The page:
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BACH, Herman Prey, Evelyn Lear, Karl Richter, Munchener Philharmoniker

Passio Secundum Joannem / Johannes Passion

Passio Secundum Joannem / Johannes Passion
  • Herman Prey - baritone
  • Evelyn Lear - soprano
  • Karl Richter - conductor
  • Munchener Philharmoniker - orchestra
  • BACH
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389.00 PLN


Nr kat.: UCGA9010
Label  : UNIVERSAL (Japan)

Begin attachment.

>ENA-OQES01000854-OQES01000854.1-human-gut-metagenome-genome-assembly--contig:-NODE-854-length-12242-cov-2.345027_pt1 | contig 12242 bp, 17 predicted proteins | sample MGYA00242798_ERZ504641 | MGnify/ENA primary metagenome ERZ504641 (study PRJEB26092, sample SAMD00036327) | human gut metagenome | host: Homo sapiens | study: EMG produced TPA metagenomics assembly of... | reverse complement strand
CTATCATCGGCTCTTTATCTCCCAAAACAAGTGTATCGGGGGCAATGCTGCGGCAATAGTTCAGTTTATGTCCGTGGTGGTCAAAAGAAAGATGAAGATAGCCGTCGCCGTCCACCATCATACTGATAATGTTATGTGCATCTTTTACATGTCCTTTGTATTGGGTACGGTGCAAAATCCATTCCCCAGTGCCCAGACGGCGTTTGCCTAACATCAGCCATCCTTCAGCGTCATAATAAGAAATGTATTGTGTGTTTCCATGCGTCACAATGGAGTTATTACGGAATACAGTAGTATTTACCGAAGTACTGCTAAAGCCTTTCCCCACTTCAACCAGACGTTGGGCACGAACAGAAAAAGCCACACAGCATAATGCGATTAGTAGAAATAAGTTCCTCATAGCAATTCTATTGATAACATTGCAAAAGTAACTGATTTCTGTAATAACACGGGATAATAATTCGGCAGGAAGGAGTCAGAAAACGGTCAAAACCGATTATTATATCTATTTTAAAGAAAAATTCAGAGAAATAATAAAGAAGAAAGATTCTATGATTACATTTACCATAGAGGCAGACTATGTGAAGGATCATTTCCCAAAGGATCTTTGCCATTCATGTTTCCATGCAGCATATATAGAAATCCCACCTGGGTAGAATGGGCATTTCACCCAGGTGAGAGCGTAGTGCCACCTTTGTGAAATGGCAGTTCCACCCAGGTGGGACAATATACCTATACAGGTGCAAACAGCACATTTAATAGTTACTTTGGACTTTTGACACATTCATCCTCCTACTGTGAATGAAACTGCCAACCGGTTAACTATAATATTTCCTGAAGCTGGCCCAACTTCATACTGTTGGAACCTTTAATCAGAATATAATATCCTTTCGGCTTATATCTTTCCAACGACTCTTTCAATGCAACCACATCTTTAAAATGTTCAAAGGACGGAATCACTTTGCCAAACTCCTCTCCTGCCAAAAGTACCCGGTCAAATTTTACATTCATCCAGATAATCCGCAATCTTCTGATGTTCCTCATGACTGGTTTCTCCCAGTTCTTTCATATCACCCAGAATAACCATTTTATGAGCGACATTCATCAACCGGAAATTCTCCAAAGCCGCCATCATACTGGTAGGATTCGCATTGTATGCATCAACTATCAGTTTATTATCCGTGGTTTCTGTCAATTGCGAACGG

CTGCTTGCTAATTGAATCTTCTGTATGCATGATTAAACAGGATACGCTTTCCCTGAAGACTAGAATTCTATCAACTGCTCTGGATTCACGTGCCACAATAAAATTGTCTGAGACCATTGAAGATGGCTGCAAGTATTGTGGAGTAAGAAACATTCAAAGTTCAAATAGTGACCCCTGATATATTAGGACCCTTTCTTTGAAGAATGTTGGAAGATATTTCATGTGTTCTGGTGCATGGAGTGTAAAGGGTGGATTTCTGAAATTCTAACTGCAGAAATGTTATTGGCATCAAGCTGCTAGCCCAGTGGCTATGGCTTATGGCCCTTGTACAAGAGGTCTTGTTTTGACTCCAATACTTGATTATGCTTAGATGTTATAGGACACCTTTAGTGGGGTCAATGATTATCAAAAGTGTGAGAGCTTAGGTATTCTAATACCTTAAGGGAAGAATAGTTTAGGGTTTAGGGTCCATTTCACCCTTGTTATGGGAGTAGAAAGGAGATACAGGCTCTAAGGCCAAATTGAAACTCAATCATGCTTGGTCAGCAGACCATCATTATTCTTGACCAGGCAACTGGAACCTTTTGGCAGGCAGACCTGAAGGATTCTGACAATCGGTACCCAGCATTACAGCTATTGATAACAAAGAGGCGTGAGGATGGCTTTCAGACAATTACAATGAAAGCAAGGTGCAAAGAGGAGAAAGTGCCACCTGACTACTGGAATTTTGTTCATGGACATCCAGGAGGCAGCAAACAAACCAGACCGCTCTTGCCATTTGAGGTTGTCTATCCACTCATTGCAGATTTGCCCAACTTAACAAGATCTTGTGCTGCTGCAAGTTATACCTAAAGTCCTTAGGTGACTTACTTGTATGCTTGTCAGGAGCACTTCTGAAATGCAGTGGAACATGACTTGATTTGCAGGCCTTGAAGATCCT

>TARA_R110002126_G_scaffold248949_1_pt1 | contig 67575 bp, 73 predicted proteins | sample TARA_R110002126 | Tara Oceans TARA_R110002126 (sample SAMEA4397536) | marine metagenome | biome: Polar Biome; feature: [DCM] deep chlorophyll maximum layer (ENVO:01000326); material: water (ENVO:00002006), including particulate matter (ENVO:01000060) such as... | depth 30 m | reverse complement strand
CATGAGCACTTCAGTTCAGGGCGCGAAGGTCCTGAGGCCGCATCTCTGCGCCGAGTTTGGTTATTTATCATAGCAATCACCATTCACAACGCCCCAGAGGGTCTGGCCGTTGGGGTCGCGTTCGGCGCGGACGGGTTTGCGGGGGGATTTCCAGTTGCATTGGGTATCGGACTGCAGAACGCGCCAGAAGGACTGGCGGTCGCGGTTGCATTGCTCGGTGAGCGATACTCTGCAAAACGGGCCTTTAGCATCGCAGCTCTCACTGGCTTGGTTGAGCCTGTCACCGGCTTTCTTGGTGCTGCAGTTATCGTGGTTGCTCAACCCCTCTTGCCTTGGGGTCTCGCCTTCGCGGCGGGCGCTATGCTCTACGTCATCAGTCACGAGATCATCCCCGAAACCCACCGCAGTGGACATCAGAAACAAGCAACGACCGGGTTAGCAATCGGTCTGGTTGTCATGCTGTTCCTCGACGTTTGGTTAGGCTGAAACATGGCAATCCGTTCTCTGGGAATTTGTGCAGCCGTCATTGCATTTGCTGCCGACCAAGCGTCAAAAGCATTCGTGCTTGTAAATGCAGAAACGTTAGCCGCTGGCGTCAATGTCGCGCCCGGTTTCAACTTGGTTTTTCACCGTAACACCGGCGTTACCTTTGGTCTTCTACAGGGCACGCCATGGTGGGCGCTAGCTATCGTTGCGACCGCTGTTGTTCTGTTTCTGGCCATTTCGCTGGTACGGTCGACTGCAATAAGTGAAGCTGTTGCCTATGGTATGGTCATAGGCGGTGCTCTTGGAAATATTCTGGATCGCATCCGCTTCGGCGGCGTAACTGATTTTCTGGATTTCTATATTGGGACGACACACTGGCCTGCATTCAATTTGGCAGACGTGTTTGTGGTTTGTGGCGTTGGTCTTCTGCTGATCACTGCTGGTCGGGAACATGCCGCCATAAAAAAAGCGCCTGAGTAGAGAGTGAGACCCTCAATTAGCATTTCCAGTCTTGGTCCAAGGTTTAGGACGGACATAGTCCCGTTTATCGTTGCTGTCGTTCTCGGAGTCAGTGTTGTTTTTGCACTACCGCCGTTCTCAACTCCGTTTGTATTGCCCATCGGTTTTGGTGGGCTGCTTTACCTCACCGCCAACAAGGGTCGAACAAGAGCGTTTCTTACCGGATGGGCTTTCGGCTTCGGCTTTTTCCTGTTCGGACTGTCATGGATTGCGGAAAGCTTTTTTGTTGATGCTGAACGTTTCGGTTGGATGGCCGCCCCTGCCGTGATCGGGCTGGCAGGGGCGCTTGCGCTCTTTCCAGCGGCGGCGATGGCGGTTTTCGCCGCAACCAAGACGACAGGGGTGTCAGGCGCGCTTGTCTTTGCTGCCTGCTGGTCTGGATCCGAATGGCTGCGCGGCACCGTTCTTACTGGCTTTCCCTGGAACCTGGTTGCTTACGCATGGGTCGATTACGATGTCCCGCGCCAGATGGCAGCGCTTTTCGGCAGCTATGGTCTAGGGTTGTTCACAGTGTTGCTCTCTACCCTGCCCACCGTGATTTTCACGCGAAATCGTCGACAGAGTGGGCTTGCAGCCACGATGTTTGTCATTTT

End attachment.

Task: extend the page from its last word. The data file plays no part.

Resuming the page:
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washingtonpost.com > Arts & Living > Music » FOLLOW MUSIC ON: RSS Twitter Recordings Karl Richter's Passion For Bach By Tim Page Washington Post Staff Writer Sunday, July 9, 2006 Karl Richter's recordings of the great Bach choral works -- several dozen cantatas, the St. John and St. Matthew Passions and, above all, the B Minor Mass -- taught an entire generation how to think about this music. His approach represented a happy compromise between the weighty, Teutonic Bach espoused by such conductors as Willem Mengelberg and Otto Klemperer, and the wispier, more self-consciously scholarly interpretations of Gustav Leonhardt and Nikolaus Harnoncourt. By the time of Richter's early death in 1981, however, he was distinctly out of fashion, and many younger baroque performers considered him something of a reactionary for his less authentic use of female altos (as opposed to male altos) and 20th-century instruments and his emphasis on high drama instead of clipped dance rhythms. By now, Richter is part of history and the controversy has died down; after all, it is rarely necessary to take sides against a conductor who has been silent for a quarter-century. And yet his legacy has just taken on a hitherto unknown visual component, as Deutsche Grammophon has issued DVDs from the late 1960s and early 1970s that allow us to watch as well as listen to Richter take the Munich Bach Chorus and Orchestra through the music he understood so well. The "St. Matthew Passion" is the grandest of the interpretations here, realized with large choruses and orchestra for a sound that is almost Brahmsian. I like it very much indeed -- this is, after all, a work shot through with the most cosmic and serious ambitions -- but it may seem heavy and overblown to some listeners. Few will find fault with the soloists, though -- tenor Peter Schreier's piercingly intense Evangelist, the bass Walter Berry, the soprano Helen Donath and the mezzo-soprano Julia Hamari. The cinematography is appropriately spacious and magisterial. Much the same cast is heard in the "St. John Passion," and the musical performance is similarly wrenching. Unfortunately, the direction is wildly exasperating -- the filmmaker, one Arne Arnbom, takes any excuse to cut the camera away from the musicians and present long footage of medieval paintings and frescoes instead. Perhaps this was intended to deepen our sense of the human tragedy inherent in the score; I look upon it as a lost opportunity to present a visual record of important musicians doing their jobs. No such missteps mar the Mass in B Minor. The video representation is refreshingly straightforward and, again, the soloists are first-rate -- what a lush and resplendent soprano voice Gundula Janowitz had! With the exception of the most metaphysical passages, Richter favors steady tempos, which were once considered somewhat faster than normal and now seem almost leisurely. Nevertheless, throughout the music, there is a coiled sense of dramatic impetus that is almost Verdian in its intensity. Bach almost certainly never intended the entire Mass to be sung in a single performance, yet Richter infuses his rendition with a welling and irresistible sense of continuum. https://www.washingtonpost.com/wp-dyn/content/article/2006/07/07/AR2006070700277.html Tenor [Evangelist, arias, Servant]: Ernst Haefliger; Baritone [Jesus]: Hermann Prey, Soprano [Arias, Maid]: Evelyn Lear; Contralto [Arias]: Hertha Töpper; Bass [Arias, Petrus, Pilatus]: Kieth Engen Nicholas J. Philposian wrote (February 2, 2004): [To Rob Potharst] There are many biographies on Bach. I have a biography on Bach through letters and other documents. I also have one by Otto Bettmann which I like. Do you know of a good current biography on Bach. I am primarily interested in his years in Leipzig. I beleive his years there were very hard for him and I would like to know more. How are Albert Schweitzers and Malcolm Boyds biographies of Bach? Richter's St. John Passion is magnificant!! Neil Halliday wrote (February 2, 2004): "Richter's St. John Passion is magnificent!!" Absolutely agreed. There are two blemishes, IMO. 1. The beautiful and unique "Erwaege" tenor aria is too fast. Timing is 7.49; I would say something in the low 9's is required. (I wish we had the technology to allow the listener to select the speed, while maintaining every other parameter - not possible of course, because we would want to keep the same rate of vibrato in Haefliger's glorious voice). "Imagine, after Christ's blood-spattered body rises to Heaven and the floods of our sins subside, a beautiful rainbow as a sign of God's grace." This text gives every excuse to linger on the exquisite music, IMO. 2. The continuo in the "Zerfliesse, mein Herze, in Fluten der Zaehren" soprano aria - with its important repeated note figure (representing tear-drops?) - is too soft, in comparison with Lear's strong voice. Perhaps a more promiment bassoon, or a better balance between voice and orchestra, is required. Overall, the splendour and clarity of the choruses, the quality of the soloists, and the sympathetic treatment of the recitatives, makes Richter's recording a compelling experience. Robert Sherman wrote (February 2, 2004): IMO, Richter's SJP is more than magnificent. It is gripping, all-absorbing, draws the listener into itself in a way few performances can do. I would, though, add one other fault to the list: Evelyn Lear's singing throughout, which strikes me as harsh and screechy. There are many soprano renditions one can splice in her place, to great improvement. Nicholas J. Philposian wrote (February 2, 2004): [To Robert Sherman] Richter's SJP is gripping there is no doubt about it. I understand what you say about Lear's voice. However, the other soloist make up for it. I love the voice of Ernst Haefliger and Hertha Topper. They are outstanding! It is hard to imagine the genius of Bach. He wrote the SJP in only six weeks from Ash Wednesday to Good Friday 1724. I recently purchased some sacred music from Bruchner and I tell you nothing compares to the music of Bach--He is unmatched in music. Again, if anyone knows of a good biography of Bach let me know. Richard Sams wrote (February 3, 2004): Nicholas Philiposian wrote: < Again, if anyone knows of a good biography of Bach let me know. > I would recommend Johann Sebastian Bach: The Learned Musician by Christoph Wolff. Wolff writes very well, provides as much biographical detail as you could possibly want and, above all, puts Bach in his historical context and persuasively explains his musical development. Although Wolff clearly acknowledges Bach's genius, he is not "starry-eyed" and makes sensible judgments when evidence is lacking (as it frequently is). After reading Wolff, I have not felt the need for another Bach biography.